Herb: Coastal Redwood


Latin name: Sequoia sempervirens


Synonyms: Taxodium sempervirens


Family: Taxodiaceae (Redwood Family)



Medicinal use of Coastal Redwood:

A poultice of the heated leaves has been used in the treatment of earaches. The gummy sap has been used as a stimulant and tonic in the treatment of rundown conditions.

Description of the plant:



Plant:
Evergreen
Tree

Height:
110 m
(361 feet)

Flovering:
February
to April


Scent:
Scented
Tree

Habitat of the herb:

Deep well-drained soils on flat land and slopes in the coastal fog belt below 600 metres.

Other uses of Coastal Redwood:

A brown dye is obtained from the bark. The bark and the wood contain tannin, but in too low a concentration for economic utilization. On a 10% moisture basis, the bark contains 4.4% tannin and the wood 2.5%. The sprouts from the burls have been used in making baskets. The plant develops a thick covering of a soft and fibrous bark (you can punch it hard without hurting your hand). This can be harvested without harm to the tree and used as an insulating or stuffing material. A fine bark dust that is produced whilst doing this is a good soil conditioner. This fibrous bark is also used for making paper. Branches can be harvested at any time of the year from logged trees, the bark is cut into useable pieces and soaked in clear water prior to cooking for 6 or more hours with lye. The fibres are beaten for six hours in a ball mill and the paper is a brown colour. Wood - straight-grained, knot-free, light, soft, not strong, very durable in contact with the soil. A high quality and easily worked lumber, it is used for joinery, fence posts, construction etc.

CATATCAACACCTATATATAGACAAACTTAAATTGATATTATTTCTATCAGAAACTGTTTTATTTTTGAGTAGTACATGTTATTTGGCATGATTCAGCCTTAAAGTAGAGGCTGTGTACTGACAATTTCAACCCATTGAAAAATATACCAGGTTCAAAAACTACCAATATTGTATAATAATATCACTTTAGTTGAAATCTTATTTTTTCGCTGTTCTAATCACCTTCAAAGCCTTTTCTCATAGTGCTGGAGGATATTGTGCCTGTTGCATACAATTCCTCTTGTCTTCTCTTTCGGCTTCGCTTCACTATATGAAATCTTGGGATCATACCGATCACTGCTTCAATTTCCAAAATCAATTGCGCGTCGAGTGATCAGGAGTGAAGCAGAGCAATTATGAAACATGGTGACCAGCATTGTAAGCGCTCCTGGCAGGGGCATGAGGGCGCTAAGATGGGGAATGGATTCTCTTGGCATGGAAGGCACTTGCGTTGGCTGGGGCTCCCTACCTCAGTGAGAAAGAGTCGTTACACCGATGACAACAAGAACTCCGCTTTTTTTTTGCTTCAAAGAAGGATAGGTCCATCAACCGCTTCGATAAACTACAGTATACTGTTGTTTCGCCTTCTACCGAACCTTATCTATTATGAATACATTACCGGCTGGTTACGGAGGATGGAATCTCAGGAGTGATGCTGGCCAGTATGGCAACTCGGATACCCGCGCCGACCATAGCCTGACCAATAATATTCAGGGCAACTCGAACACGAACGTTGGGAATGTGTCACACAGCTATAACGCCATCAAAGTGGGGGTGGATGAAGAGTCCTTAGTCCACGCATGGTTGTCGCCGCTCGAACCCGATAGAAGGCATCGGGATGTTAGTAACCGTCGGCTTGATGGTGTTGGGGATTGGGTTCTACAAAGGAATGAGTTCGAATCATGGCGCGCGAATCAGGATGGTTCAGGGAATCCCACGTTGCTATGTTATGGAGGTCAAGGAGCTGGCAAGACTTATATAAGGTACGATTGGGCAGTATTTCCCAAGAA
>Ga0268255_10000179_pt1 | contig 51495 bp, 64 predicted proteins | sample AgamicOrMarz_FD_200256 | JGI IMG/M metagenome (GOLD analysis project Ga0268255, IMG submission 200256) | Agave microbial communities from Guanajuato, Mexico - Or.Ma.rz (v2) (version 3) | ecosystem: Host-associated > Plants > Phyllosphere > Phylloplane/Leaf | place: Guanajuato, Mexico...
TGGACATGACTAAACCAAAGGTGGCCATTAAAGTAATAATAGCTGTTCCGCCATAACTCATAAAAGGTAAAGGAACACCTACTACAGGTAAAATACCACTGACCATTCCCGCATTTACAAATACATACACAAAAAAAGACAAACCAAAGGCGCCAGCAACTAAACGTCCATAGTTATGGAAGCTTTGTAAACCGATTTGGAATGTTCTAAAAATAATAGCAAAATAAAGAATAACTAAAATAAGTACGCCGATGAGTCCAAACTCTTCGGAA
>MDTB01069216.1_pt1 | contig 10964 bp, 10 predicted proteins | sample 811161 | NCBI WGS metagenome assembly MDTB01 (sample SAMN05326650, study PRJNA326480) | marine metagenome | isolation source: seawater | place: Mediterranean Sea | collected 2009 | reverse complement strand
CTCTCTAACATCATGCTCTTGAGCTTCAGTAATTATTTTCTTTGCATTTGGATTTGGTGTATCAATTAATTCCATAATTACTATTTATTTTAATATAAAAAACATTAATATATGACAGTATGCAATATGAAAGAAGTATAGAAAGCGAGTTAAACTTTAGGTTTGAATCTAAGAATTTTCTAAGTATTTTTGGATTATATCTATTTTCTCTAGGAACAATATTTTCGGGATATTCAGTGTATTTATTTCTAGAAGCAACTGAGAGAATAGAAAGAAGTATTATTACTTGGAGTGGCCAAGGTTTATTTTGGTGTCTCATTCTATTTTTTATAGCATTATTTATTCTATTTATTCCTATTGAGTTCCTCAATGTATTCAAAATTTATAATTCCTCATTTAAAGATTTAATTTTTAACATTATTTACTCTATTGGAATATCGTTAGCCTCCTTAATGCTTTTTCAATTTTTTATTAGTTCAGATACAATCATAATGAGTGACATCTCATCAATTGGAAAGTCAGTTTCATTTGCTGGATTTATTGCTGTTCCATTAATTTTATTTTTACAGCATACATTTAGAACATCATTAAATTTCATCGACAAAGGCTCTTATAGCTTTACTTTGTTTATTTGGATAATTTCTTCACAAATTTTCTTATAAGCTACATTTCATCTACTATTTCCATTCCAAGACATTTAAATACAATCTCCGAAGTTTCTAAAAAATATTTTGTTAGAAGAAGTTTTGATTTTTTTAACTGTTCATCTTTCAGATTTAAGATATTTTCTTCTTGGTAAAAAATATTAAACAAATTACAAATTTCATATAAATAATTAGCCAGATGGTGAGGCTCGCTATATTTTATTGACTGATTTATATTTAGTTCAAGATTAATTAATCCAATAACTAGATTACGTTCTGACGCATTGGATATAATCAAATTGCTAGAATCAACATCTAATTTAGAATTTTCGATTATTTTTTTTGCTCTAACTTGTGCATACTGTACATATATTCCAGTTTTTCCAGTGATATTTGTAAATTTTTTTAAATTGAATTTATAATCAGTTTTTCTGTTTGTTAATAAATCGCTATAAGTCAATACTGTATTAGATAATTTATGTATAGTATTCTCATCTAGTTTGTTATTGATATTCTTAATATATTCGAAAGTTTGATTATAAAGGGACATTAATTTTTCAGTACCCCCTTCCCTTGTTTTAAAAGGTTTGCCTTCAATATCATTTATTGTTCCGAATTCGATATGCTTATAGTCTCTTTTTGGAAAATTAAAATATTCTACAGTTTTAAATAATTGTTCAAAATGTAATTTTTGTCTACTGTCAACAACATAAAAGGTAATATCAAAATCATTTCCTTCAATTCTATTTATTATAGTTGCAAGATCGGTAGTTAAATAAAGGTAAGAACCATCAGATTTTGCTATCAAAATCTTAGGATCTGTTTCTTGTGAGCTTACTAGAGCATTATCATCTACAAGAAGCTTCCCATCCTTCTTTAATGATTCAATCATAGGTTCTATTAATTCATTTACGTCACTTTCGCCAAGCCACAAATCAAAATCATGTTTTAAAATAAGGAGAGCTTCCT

Propagation of the herb:

Seed - sow early spring in a cold frame in light shade. Seed can also be sown as soon as it is ripe in a greenhouse. Germination rates are usually very low. Prick out the seedlings into individual pots once they are large enough to handle and grow them on in a cold frame for their first winter, planting them out into their permanent positions in late spring or early summer. Plants will require some protection from the cold and spring frosts for their first year or two outdoors. If there are sufficient seeds, they can be sown in a lightly shaded outdoor bed in late March. Grow on the plants in the seedbed for two years before planting them out into their permanent positions in late autumn or early spring. Cuttings of half-ripe wood, August/September in a frame. They form roots in winter or early spring. Pot them up into individual pots once the roots are developing nicely and plant them out in the summer if they are growing well. Otherwise grow them on for the next winter in a cold frame and plant them out in early summer.

Cultivation of Coastal Redwood:

Deep well-drained soils on flat land and slopes in the coastal fog belt below 600 metres.

Known hazards of Sequoia sempervirens:

None known

Plant information taken from the Plants For A Future.